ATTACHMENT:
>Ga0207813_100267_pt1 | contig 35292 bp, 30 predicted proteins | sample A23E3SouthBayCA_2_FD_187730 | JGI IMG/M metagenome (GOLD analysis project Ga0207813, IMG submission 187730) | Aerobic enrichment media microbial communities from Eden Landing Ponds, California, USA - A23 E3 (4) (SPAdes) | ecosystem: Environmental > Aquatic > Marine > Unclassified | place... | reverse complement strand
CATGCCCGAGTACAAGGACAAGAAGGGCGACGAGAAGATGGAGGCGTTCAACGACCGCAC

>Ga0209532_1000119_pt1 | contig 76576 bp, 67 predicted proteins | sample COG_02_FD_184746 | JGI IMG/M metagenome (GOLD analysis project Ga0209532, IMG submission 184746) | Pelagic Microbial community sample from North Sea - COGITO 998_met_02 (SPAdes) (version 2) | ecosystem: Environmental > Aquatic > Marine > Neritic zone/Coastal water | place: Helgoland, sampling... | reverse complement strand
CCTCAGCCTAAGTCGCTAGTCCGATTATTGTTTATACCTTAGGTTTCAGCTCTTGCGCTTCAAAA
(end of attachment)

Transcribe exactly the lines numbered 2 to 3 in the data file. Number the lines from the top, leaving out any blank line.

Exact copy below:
CATGCCCGAGTACAAGGACAAGAAGGGCGACGAGAAGATGGAGGCGTTCAACGACCGCAC

>Ga0209532_1000119_pt1 | contig 76576 bp, 67 predicted proteins | sample COG_02_FD_184746 | JGI IMG/M metagenome (GOLD analysis project Ga0209532, IMG submission 184746) | Pelagic Microbial community sample from North Sea - COGITO 998_met_02 (SPAdes) (version 2) | ecosystem: Environmental > Aquatic > Marine > Neritic zone/Coastal water | place: Helgoland, sampling... | reverse complement strand